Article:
3. Writing to communicate further clarifies what has been learned and is itself a complex, recursive process that benefits when the writer engages in interactions with the teacher and with peers.
When translated to classroom practice, these assumptions reinforce the seven principles of good practice outlined by Arthur W. Chickering and Zelda F. Gamson. Effective instructional practice
· encourages contact between students and faculty;
· develops reciprocity and cooperation among students;
· encourages active learning;
· provides prompt feedback;
· emphasizes time on task;
· communicates high expectations; and
· respects diverse talents and ways of learning. (3-7)
The "fill in the blank" passivity of the teacher-centered lecture classroom defies most of these principles of good practice, principles that WAC promotes. By engaging students through a variety of writing tasks, teachers can incorporate each of these principles into their classrooms. As McLeod explains, WAC programs advocate writing as a catalyst for change in the classroom. They "are not additive but transformative" ("Writing" 2): they strive to modify how teachers view the place, purpose, and practice of writing in the classroom.
The assumptions that underlie write-to-learn programs translate to good practice in myriad ways: the section that follows explores some of these.
1. Writing Promotes Academic Engagement. Charles R. Greenwood, Betty T. Horton, and Cheryl A. Utley define academic engagement as "a composite of specific classroom behaviors: writing, participating in tasks, reading aloud, reading silently, talking about academics, and asking and answering questions." One way in which writing enhances academic engagement is obvious: as Fulwiler explains, "It is hard to daydream, doze off, or fidget while one writes." Moreover, students who are writing are more likely to interact with the teacher and with one another because writing promotes other forms of engagement such as reading, discussing, questioning, etc. as the learner gets the subject matter "right with the self," a phrase James Britton uses to describe an "essential part of the writing process" (28), the learner's connection with what he or she has learned. As one student put it, "When you are not writing papers in a course, you take more of a tourist's view of a subject, because you don't have to think in-depth about any of the material" (Riley 34).
Research supports a strong correlation between writing and academic engagement. After a Harvard study of 365 undergraduates, Richard J. Light recently found the "stunning" impact of writing on engagement: "The relationship between the amount of writing for a course and students' level of engagement—whether engagement is measured by time spent on the course, or the intellectual challenge it presents, or students' level of interest in it—is stronger than the relationship between students' engagement and any other course characteristic" (28-29).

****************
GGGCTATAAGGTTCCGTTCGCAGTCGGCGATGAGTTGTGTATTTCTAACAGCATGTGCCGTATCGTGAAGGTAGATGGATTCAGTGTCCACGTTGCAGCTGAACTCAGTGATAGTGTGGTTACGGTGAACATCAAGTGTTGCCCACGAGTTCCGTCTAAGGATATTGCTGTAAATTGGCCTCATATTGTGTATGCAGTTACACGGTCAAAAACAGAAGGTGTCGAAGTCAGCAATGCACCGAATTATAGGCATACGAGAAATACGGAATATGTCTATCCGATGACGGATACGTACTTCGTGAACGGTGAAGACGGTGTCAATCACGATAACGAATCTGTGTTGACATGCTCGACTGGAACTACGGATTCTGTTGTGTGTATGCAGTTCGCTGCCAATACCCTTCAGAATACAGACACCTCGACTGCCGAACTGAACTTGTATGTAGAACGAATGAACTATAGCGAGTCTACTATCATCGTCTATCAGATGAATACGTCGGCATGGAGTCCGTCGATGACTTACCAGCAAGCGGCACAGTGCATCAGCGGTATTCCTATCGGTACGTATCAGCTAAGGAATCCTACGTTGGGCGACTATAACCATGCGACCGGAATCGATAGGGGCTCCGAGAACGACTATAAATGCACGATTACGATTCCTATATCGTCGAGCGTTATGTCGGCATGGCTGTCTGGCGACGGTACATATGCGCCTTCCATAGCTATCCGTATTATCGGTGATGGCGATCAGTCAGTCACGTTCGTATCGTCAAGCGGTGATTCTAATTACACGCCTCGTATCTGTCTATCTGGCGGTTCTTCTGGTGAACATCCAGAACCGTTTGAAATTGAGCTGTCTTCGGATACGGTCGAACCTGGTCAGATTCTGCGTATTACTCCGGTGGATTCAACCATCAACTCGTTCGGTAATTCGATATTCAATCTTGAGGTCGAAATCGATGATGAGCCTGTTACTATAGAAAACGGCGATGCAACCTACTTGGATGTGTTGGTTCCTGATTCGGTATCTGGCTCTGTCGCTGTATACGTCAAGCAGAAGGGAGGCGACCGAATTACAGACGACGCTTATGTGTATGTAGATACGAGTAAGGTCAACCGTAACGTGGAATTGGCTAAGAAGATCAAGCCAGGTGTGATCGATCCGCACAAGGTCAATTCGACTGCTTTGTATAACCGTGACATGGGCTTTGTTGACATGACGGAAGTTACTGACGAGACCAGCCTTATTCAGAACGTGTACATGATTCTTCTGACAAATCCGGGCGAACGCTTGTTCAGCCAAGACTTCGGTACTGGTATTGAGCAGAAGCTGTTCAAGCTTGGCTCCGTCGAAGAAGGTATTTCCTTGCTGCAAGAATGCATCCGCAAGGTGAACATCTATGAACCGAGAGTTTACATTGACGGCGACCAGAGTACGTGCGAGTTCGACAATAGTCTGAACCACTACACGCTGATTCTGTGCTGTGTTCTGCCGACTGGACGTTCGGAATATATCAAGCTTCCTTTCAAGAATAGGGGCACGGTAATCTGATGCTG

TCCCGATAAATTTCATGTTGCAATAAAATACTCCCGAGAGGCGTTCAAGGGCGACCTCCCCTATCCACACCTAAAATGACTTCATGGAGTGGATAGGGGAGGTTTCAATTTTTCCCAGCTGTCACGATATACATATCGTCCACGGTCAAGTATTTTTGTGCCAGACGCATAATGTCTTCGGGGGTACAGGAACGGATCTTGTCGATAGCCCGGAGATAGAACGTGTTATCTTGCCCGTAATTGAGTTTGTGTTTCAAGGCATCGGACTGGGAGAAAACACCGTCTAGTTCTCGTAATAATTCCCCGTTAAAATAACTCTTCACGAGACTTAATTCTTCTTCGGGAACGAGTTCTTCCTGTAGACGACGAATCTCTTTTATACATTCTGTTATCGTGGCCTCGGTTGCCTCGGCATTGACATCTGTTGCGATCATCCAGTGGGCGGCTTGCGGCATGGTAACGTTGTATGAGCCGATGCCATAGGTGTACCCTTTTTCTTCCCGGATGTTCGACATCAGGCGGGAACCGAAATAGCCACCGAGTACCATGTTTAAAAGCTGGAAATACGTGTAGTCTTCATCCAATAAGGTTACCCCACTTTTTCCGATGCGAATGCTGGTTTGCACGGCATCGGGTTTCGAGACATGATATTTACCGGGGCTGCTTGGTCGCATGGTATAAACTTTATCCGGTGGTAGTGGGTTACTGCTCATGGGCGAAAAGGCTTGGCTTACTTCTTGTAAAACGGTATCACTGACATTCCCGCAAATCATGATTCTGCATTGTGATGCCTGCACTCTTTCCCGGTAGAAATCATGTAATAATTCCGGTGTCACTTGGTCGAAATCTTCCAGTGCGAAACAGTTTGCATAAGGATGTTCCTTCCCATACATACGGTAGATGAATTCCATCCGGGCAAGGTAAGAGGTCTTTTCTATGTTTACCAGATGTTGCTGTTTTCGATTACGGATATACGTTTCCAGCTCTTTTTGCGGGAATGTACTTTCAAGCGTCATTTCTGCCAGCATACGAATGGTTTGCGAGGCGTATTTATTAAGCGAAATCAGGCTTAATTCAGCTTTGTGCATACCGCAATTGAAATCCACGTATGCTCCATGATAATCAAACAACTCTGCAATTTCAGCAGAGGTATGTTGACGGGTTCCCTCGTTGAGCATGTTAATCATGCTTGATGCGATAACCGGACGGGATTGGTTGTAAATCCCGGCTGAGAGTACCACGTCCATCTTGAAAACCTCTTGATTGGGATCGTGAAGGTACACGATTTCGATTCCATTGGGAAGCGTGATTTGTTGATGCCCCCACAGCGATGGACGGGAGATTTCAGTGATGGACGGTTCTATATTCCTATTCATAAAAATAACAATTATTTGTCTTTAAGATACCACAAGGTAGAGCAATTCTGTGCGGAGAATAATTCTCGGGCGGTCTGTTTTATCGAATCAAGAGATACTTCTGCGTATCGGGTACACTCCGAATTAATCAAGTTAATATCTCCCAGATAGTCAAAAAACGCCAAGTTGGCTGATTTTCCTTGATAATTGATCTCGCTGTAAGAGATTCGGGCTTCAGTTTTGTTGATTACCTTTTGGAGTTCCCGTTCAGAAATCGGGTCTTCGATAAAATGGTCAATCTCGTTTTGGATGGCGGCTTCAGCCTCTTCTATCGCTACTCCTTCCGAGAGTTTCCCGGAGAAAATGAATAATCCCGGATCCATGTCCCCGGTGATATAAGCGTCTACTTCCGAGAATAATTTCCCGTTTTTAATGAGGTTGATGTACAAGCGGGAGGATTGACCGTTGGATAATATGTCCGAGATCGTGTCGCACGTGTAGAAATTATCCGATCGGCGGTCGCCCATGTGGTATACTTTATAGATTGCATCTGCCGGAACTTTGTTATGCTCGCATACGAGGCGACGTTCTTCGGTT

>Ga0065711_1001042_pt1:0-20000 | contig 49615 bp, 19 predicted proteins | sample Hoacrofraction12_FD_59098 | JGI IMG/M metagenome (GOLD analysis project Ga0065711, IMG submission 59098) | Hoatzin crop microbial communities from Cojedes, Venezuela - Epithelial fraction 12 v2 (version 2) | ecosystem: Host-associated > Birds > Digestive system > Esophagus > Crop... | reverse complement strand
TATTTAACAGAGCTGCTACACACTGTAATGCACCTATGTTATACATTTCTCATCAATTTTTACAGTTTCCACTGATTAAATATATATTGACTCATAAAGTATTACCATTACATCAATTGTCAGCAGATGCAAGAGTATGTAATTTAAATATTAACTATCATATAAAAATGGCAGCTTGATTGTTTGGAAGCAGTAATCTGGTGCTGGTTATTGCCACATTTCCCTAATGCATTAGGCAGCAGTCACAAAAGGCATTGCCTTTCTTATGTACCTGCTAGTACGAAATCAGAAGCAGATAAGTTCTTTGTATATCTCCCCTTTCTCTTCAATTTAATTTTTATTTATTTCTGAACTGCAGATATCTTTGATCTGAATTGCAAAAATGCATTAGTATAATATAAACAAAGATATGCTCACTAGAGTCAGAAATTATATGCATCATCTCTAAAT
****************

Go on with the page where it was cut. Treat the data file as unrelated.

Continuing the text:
Teachers who recognize the link between writing, academic engagement, and learning will find opportunities for a variety of writing tasks, thus infusing their courses with the principles of good practice.
2. Writing to learn engages students in a process of discovery that enhances their command and ownership of what they have learned. In the traditional lecture classroom, the most common form of in-class writing, note-taking, involves a relatively passive act of transferal of information from the professor to the student. Expressive writing, on the other hand, actively engages students in the process of learning and thus improves their understanding of what they have learned. A number of studies indicate that students in writing-intensive programs improve their mastery of subject matter (Edgington).
Based on such findings, educators can employ strategies to use writing as a means of discovering and "owning" knowledge. Journal writing, for example, engages students with class content and provides them with a place to explore and experiment, to question and challenge. Fulwiler suggests beginning a class with a journal response to a question related to that day's topic, or ending a class by having students react to what they have learned. If students appear disengaged during a class, a journal write can refocus their attention on the subject. Journals aid in problem solving "since the act of writing out the problem is, itself, a clarifying experience." They also provide professors with a means of gauging students' mastery of the material, concerns about the course, etc. Moreover, journal writing is a technique that transfers well to learning in all disciplines ("Personal" 16-23).